Written for the International Musician (April 2019), official journal of the American Federation of Musicians of the United States and Canada.
During my thirty-five year career as a peak performance psychologist, I have helped countless performing artists learn how to perform their best under pressure. My clients have won major auditions and competitions all over the world. I have never met a performing artist who has not felt some kind of performance stress. Whether they call it “nerves”, “stage fright”, or “performance anxiety”, the stress comes from fear. Fear of how it will go, fear of how people perceive them, fear of not performing at a high enough level, and so on. My goal is to help performers break down this fear and give them tools to combat it.
When musicians encounter highly stressful situations they tend to react instinctively. It does not matter whether something is really threatening their safety or if it is just a perceived threat (like an audition panel or an angry conductor). The perception of potential harm triggers the part of the brain known as the limbic system or emotional (not rational) mind.
If you are like my clients, then you have felt yourself getting nervous at an audition or performance. Your limbic system responds to your nerves by releasing adrenaline into your bloodstream and triggers physical changes to occur. Within nanoseconds, the heart starts to race and respiration increases. You become very alert and your senses become extra sharp. You start to feel shaky as you scan your environment for danger. Your muscles tighten and you begin to sweat. Sensing the extra energy surging through your system, your mind goes into overdrive. You may begin obsessing about the potential results and feel things like dread, self- consciousness, self-criticism, loss of focus, and confusion.
If a real danger was present, you would be ready to fight for your life or run away at record speed. But for many musicians, the physical and mental changes caused by this flight/fight response deteriorate their normal performance skills. The goal is to learn to use this extra energy to your advantage.
There are several things you can do to prevent your nerves from progressing out of control. First, try to figure out what are your most common symptoms of performance stress (i.e., racing heart, shakiness, butterflies, perspiring, cold limbs, racing thoughts, dry mouth, unfocused mind, etc.) Then, start keeping track of your sleep, food, hydration, and preparation level before the stressful performances. Adequate sleep helps quiet and focus the mind. Try to limit or eliminate caffeine, sugars, alcohol, and heavy meals. Proper hydration helps with dry mouth, jet lag, and adjusting to changes in climate for traveling performers. Feeling prepared always boosts confidence and, in turn, helps decrease performance stress symptoms.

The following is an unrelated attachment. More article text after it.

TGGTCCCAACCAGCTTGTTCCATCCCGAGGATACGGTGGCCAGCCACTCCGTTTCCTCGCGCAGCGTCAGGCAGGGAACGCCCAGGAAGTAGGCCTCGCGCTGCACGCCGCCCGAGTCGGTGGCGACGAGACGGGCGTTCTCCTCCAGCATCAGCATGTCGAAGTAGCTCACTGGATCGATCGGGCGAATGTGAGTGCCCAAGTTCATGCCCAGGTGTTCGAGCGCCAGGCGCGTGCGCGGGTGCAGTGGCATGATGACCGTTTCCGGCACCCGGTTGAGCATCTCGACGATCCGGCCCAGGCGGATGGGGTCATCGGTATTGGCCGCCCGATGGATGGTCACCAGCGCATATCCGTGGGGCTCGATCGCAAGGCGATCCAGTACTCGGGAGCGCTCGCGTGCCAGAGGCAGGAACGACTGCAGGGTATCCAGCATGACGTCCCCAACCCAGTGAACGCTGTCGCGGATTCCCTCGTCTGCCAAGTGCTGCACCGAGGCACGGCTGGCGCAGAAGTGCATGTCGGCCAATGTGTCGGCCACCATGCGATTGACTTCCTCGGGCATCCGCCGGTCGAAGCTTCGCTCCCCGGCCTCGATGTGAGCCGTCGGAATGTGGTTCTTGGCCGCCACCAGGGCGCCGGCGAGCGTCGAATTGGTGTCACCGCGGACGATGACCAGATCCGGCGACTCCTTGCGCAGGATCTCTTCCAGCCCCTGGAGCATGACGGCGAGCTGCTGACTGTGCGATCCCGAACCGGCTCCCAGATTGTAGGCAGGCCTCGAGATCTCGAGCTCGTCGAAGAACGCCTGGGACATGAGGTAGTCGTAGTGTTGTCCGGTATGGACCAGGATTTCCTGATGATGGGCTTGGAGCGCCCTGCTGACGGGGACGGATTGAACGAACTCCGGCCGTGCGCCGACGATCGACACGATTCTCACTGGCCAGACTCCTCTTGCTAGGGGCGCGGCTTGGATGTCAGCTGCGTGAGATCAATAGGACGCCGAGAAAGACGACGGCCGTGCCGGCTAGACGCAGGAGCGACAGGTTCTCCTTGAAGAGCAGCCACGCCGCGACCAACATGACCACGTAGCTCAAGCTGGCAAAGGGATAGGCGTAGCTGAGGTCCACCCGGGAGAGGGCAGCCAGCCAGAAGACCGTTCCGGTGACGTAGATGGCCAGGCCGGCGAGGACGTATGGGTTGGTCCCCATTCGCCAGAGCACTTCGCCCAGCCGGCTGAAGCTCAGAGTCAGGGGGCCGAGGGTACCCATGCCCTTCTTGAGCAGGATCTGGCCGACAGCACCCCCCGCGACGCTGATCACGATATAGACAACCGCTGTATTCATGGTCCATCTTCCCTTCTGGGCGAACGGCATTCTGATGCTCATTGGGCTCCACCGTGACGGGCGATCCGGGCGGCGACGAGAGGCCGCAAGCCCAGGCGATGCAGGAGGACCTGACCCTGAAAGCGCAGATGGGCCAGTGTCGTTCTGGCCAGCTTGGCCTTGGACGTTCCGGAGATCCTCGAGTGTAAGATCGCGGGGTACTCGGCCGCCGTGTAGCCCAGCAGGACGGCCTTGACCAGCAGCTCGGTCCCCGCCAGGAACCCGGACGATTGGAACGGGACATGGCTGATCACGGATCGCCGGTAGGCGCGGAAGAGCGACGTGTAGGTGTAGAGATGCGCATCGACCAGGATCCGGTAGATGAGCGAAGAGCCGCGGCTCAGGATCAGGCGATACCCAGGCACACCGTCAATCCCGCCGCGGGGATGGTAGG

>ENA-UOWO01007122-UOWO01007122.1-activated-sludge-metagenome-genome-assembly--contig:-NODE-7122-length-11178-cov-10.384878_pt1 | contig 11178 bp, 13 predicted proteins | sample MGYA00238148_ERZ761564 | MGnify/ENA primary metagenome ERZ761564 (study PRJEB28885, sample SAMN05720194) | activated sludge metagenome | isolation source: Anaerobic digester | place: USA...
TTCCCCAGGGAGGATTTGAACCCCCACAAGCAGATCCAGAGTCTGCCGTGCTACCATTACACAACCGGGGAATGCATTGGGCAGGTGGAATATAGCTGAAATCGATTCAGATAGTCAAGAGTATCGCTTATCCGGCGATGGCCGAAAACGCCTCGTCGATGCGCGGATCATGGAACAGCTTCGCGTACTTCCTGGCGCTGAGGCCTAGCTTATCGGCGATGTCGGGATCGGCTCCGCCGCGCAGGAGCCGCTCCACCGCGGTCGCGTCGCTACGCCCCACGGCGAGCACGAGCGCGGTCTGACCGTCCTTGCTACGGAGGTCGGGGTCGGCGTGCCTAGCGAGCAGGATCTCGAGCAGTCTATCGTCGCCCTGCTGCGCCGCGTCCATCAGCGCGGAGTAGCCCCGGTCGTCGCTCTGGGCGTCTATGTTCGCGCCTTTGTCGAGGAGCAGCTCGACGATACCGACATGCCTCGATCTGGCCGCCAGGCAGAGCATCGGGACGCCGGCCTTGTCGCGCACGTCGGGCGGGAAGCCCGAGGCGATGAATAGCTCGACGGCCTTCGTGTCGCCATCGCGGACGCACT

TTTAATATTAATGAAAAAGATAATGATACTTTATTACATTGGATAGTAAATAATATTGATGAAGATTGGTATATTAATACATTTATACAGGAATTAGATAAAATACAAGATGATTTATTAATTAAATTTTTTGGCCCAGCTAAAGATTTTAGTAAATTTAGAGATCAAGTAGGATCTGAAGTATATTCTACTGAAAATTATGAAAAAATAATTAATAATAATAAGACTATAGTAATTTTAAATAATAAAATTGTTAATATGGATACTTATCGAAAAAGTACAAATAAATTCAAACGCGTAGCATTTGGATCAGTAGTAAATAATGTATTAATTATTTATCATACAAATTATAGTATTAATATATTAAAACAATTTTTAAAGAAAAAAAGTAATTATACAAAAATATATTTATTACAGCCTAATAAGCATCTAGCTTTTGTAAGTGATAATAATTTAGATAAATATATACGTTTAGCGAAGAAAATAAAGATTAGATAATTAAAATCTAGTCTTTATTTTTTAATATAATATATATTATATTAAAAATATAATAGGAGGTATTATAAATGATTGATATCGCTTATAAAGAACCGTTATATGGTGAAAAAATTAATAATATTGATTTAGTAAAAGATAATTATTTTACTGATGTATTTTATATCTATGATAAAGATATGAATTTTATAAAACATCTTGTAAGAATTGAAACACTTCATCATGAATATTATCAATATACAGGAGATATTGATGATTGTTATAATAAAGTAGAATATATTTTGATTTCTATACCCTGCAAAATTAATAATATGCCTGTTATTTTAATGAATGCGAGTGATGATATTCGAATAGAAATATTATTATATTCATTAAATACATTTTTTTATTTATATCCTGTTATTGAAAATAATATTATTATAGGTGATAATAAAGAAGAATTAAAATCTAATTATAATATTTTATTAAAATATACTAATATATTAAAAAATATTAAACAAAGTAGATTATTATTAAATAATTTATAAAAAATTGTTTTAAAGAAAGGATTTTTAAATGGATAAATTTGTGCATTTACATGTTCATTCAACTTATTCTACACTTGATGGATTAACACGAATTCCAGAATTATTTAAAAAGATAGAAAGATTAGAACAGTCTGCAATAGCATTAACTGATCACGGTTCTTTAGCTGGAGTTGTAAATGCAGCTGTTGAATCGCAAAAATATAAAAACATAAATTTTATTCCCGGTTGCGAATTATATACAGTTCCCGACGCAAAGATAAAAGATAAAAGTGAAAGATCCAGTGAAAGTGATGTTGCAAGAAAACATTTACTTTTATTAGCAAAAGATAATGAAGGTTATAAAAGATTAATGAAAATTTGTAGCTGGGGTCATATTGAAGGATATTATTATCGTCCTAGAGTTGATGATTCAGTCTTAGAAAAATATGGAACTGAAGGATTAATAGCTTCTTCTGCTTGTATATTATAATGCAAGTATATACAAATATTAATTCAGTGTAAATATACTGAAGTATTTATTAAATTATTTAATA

Next, learn to accept that you may feel nervous. You can expect to feel a huge rush of energy before important performances or auditions. Instead of viewing adrenaline as a negative thing to overcome, you want to use it to your advantage by channeling it into the music. The energy will allow you to deliver exciting, intensely focused, and powerful performances that can move audiences and sway audition panels. Start to practice performing with that extra energy.
Set up your instrument and music, then turn on a recording device in a room. Step out of the room and do something to get your heartrate up like jumping jacks or run a flight of stairs. When your heart is pounding, enter the room and pick up your instrument. Take a slow, deep breath and relax the muscles that are actively involved in your playing. Ignore your racing heart and focus on what you need to do. Shift to your right brain by hearing the first phrase just the way you would like it to sound. Then, without hesitation, let it fly with reckless abandon, riding the extra energy that you feel. Stop after the first few phrases and turn off the recording device. Do not listen to the recordings until you’ve completed the exercise five to seven times. By then, you’ll get the idea and be ready to listen to your progress. You will have practiced performing your best with at least some of the symptoms you feel when you are under real pressure.
Dr. Don Greene’s Centering method is another great tool to help channel the mental and physical effects of performance stress into powerful performances.